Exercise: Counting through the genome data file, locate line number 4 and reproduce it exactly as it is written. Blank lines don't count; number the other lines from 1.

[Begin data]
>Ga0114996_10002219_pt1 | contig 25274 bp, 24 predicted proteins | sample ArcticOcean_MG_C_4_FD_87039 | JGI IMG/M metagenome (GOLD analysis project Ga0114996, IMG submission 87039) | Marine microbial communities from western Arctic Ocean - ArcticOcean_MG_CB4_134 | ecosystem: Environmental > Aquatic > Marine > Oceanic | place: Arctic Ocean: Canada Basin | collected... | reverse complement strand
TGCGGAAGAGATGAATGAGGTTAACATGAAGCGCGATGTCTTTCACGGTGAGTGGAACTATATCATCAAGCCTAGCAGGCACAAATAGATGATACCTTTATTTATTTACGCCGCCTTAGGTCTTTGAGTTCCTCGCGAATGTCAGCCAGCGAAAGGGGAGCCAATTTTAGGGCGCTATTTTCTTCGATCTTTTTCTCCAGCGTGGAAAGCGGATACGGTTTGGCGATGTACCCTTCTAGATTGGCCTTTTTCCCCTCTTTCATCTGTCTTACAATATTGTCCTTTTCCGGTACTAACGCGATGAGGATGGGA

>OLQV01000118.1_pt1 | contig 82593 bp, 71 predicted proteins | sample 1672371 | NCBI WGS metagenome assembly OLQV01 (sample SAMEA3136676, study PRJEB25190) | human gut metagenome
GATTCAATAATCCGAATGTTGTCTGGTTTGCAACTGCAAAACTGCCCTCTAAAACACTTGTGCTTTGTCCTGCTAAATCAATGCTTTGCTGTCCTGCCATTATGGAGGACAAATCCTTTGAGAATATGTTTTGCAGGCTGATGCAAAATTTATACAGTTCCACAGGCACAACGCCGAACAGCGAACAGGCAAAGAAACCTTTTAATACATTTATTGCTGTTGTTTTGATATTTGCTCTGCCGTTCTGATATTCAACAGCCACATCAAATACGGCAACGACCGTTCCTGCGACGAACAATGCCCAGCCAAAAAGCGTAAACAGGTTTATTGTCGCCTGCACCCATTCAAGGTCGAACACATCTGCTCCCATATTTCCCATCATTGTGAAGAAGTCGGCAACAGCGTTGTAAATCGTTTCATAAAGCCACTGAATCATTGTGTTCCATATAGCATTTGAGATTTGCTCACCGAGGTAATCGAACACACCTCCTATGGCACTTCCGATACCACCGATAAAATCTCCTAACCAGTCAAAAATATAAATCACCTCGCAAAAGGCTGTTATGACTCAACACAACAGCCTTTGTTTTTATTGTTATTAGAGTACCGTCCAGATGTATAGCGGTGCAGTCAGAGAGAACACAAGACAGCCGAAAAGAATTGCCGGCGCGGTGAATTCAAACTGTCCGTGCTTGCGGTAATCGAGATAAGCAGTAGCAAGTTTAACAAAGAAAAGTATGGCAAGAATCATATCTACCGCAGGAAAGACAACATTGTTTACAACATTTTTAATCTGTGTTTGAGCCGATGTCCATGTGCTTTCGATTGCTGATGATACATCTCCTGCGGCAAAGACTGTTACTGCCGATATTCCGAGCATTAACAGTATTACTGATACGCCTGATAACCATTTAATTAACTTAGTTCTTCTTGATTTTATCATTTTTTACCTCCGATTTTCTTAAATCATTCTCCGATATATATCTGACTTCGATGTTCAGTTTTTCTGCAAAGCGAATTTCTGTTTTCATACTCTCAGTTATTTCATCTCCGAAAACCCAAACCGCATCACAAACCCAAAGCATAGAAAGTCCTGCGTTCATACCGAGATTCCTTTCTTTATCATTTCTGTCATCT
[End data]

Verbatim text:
GATTCAATAATCCGAATGTTGTCTGGTTTGCAACTGCAAAACTGCCCTCTAAAACACTTGTGCTTTGTCCTGCTAAATCAATGCTTTGCTGTCCTGCCATTATGGAGGACAAATCCTTTGAGAATATGTTTTGCAGGCTGATGCAAAATTTATACAGTTCCACAGGCACAACGCCGAACAGCGAACAGGCAAAGAAACCTTTTAATACATTTATTGCTGTTGTTTTGATATTTGCTCTGCCGTTCTGATATTCAACAGCCACATCAAATACGGCAACGACCGTTCCTGCGACGAACAATGCCCAGCCAAAAAGCGTAAACAGGTTTATTGTCGCCTGCACCCATTCAAGGTCGAACACATCTGCTCCCATATTTCCCATCATTGTGAAGAAGTCGGCAACAGCGTTGTAAATCGTTTCATAAAGCCACTGAATCATTGTGTTCCATATAGCATTTGAGATTTGCTCACCGAGGTAATCGAACACACCTCCTATGGCACTTCCGATACCACCGATAAAATCTCCTAACCAGTCAAAAATATAAATCACCTCGCAAAAGGCTGTTATGACTCAACACAACAGCCTTTGTTTTTATTGTTATTAGAGTACCGTCCAGATGTATAGCGGTGCAGTCAGAGAGAACACAAGACAGCCGAAAAGAATTGCCGGCGCGGTGAATTCAAACTGTCCGTGCTTGCGGTAATCGAGATAAGCAGTAGCAAGTTTAACAAAGAAAAGTATGGCAAGAATCATATCTACCGCAGGAAAGACAACATTGTTTACAACATTTTTAATCTGTGTTTGAGCCGATGTCCATGTGCTTTCGATTGCTGATGATACATCTCCTGCGGCAAAGACTGTTACTGCCGATATTCCGAGCATTAACAGTATTACTGATACGCCTGATAACCATTTAATTAACTTAGTTCTTCTTGATTTTATCATTTTTTACCTCCGATTTTCTTAAATCATTCTCCGATATATATCTGACTTCGATGTTCAGTTTTTCTGCAAAGCGAATTTCTGTTTTCATACTCTCAGTTATTTCATCTCCGAAAACCCAAACCGCATCACAAACCCAAAGCATAGAAAGTCCTGCGTTCATACCGAGATTCCTTTCTTTATCATTTCTGTCATCT